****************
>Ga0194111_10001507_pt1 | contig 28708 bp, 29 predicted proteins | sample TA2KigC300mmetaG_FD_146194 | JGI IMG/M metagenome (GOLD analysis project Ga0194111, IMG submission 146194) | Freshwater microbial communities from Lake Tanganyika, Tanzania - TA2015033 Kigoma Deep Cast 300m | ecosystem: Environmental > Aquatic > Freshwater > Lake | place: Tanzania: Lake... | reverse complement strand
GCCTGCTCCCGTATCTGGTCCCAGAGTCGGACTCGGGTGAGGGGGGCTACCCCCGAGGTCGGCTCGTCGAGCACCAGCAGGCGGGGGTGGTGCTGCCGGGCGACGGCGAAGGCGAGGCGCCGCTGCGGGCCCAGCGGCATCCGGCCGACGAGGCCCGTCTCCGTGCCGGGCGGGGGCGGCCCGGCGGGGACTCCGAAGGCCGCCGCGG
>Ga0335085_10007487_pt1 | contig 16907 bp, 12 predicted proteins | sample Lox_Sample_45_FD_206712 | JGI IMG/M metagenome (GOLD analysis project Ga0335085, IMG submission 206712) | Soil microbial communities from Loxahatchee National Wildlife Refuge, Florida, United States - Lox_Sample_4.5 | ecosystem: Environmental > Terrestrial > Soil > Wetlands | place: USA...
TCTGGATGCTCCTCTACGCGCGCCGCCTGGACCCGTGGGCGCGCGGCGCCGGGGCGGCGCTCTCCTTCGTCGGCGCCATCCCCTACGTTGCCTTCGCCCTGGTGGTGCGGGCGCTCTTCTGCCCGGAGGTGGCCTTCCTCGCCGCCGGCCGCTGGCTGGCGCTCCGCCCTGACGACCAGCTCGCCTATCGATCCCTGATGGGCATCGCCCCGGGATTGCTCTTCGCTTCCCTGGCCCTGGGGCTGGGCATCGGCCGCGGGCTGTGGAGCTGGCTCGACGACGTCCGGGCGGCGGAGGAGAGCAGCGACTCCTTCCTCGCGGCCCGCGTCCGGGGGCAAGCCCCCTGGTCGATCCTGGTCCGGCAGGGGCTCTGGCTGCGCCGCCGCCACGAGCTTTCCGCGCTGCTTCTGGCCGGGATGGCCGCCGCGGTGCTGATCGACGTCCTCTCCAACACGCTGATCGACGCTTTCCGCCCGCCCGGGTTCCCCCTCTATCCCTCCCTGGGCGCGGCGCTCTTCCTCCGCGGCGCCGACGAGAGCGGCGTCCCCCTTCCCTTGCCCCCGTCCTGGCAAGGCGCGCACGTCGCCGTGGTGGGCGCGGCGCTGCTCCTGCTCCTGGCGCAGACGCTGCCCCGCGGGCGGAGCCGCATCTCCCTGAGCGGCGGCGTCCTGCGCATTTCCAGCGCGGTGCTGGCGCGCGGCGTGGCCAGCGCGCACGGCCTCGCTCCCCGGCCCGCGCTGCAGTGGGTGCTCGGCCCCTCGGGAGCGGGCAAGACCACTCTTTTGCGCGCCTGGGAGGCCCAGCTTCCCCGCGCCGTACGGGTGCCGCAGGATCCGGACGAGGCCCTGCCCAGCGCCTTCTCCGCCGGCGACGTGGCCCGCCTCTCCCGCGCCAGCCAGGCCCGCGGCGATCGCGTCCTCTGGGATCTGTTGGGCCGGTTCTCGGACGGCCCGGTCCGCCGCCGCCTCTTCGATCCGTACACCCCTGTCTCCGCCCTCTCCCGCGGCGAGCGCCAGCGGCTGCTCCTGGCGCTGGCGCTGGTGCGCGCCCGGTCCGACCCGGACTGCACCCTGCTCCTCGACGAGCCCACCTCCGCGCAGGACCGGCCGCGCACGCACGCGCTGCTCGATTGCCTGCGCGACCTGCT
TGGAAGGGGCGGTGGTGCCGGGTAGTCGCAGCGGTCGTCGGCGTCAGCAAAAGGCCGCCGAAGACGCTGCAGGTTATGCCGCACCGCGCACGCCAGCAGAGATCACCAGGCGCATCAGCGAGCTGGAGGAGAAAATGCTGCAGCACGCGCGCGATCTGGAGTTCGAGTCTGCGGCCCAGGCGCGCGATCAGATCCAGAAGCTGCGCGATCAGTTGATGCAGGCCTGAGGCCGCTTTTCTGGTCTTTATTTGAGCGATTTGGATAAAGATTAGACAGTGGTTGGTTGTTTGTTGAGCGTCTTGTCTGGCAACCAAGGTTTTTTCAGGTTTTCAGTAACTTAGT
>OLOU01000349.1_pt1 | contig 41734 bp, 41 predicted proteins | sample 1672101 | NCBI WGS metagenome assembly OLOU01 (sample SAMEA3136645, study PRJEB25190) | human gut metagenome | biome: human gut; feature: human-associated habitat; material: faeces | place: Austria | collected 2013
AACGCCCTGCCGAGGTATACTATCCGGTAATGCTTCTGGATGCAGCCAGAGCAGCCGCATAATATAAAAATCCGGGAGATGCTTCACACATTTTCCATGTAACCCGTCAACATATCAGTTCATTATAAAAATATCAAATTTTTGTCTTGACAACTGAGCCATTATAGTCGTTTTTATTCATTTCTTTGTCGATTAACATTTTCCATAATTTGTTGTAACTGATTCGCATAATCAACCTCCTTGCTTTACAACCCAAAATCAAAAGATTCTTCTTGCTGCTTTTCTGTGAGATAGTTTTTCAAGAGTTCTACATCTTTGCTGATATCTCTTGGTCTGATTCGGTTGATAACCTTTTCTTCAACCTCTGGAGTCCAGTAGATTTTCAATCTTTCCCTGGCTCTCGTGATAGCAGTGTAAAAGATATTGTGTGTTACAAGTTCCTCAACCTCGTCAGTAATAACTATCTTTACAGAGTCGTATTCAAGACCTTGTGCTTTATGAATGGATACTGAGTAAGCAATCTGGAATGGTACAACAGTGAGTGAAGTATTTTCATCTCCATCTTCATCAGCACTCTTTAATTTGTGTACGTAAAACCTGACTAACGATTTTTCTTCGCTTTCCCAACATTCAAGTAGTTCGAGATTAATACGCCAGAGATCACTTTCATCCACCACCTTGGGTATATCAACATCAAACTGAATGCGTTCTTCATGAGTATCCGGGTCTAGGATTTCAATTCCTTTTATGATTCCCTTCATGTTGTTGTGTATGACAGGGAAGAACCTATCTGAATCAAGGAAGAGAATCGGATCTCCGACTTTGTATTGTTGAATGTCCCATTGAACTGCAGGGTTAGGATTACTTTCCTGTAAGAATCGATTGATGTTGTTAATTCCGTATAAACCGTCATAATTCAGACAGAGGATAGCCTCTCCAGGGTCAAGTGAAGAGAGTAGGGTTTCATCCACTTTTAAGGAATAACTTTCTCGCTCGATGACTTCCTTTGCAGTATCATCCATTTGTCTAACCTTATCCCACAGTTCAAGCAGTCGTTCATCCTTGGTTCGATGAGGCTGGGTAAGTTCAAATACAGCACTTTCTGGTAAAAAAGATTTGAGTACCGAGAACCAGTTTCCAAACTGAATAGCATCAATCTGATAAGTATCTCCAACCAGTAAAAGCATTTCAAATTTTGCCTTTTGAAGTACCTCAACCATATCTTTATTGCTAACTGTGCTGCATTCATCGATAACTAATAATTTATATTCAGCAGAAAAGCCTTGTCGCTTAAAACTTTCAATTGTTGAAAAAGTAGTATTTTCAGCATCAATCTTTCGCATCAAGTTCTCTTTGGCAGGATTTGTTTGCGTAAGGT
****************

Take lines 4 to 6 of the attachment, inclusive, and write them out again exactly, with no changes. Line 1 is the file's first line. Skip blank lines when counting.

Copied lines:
TCTGGATGCTCCTCTACGCGCGCCGCCTGGACCCGTGGGCGCGCGGCGCCGGGGCGGCGCTCTCCTTCGTCGGCGCCATCCCCTACGTTGCCTTCGCCCTGGTGGTGCGGGCGCTCTTCTGCCCGGAGGTGGCCTTCCTCGCCGCCGGCCGCTGGCTGGCGCTCCGCCCTGACGACCAGCTCGCCTATCGATCCCTGATGGGCATCGCCCCGGGATTGCTCTTCGCTTCCCTGGCCCTGGGGCTGGGCATCGGCCGCGGGCTGTGGAGCTGGCTCGACGACGTCCGGGCGGCGGAGGAGAGCAGCGACTCCTTCCTCGCGGCCCGCGTCCGGGGGCAAGCCCCCTGGTCGATCCTGGTCCGGCAGGGGCTCTGGCTGCGCCGCCGCCACGAGCTTTCCGCGCTGCTTCTGGCCGGGATGGCCGCCGCGGTGCTGATCGACGTCCTCTCCAACACGCTGATCGACGCTTTCCGCCCGCCCGGGTTCCCCCTCTATCCCTCCCTGGGCGCGGCGCTCTTCCTCCGCGGCGCCGACGAGAGCGGCGTCCCCCTTCCCTTGCCCCCGTCCTGGCAAGGCGCGCACGTCGCCGTGGTGGGCGCGGCGCTGCTCCTGCTCCTGGCGCAGACGCTGCCCCGCGGGCGGAGCCGCATCTCCCTGAGCGGCGGCGTCCTGCGCATTTCCAGCGCGGTGCTGGCGCGCGGCGTGGCCAGCGCGCACGGCCTCGCTCCCCGGCCCGCGCTGCAGTGGGTGCTCGGCCCCTCGGGAGCGGGCAAGACCACTCTTTTGCGCGCCTGGGAGGCCCAGCTTCCCCGCGCCGTACGGGTGCCGCAGGATCCGGACGAGGCCCTGCCCAGCGCCTTCTCCGCCGGCGACGTGGCCCGCCTCTCCCGCGCCAGCCAGGCCCGCGGCGATCGCGTCCTCTGGGATCTGTTGGGCCGGTTCTCGGACGGCCCGGTCCGCCGCCGCCTCTTCGATCCGTACACCCCTGTCTCCGCCCTCTCCCGCGGCGAGCGCCAGCGGCTGCTCCTGGCGCTGGCGCTGGTGCGCGCCCGGTCCGACCCGGACTGCACCCTGCTCCTCGACGAGCCCACCTCCGCGCAGGACCGGCCGCGCACGCACGCGCTGCTCGATTGCCTGCGCGACCTGCT
TGGAAGGGGCGGTGGTGCCGGGTAGTCGCAGCGGTCGTCGGCGTCAGCAAAAGGCCGCCGAAGACGCTGCAGGTTATGCCGCACCGCGCACGCCAGCAGAGATCACCAGGCGCATCAGCGAGCTGGAGGAGAAAATGCTGCAGCACGCGCGCGATCTGGAGTTCGAGTCTGCGGCCCAGGCGCGCGATCAGATCCAGAAGCTGCGCGATCAGTTGATGCAGGCCTGAGGCCGCTTTTCTGGTCTTTATTTGAGCGATTTGGATAAAGATTAGACAGTGGTTGGTTGTTTGTTGAGCGTCTTGTCTGGCAACCAAGGTTTTTTCAGGTTTTCAGTAACTTAGT
>OLOU01000349.1_pt1 | contig 41734 bp, 41 predicted proteins | sample 1672101 | NCBI WGS metagenome assembly OLOU01 (sample SAMEA3136645, study PRJEB25190) | human gut metagenome | biome: human gut; feature: human-associated habitat; material: faeces | place: Austria | collected 2013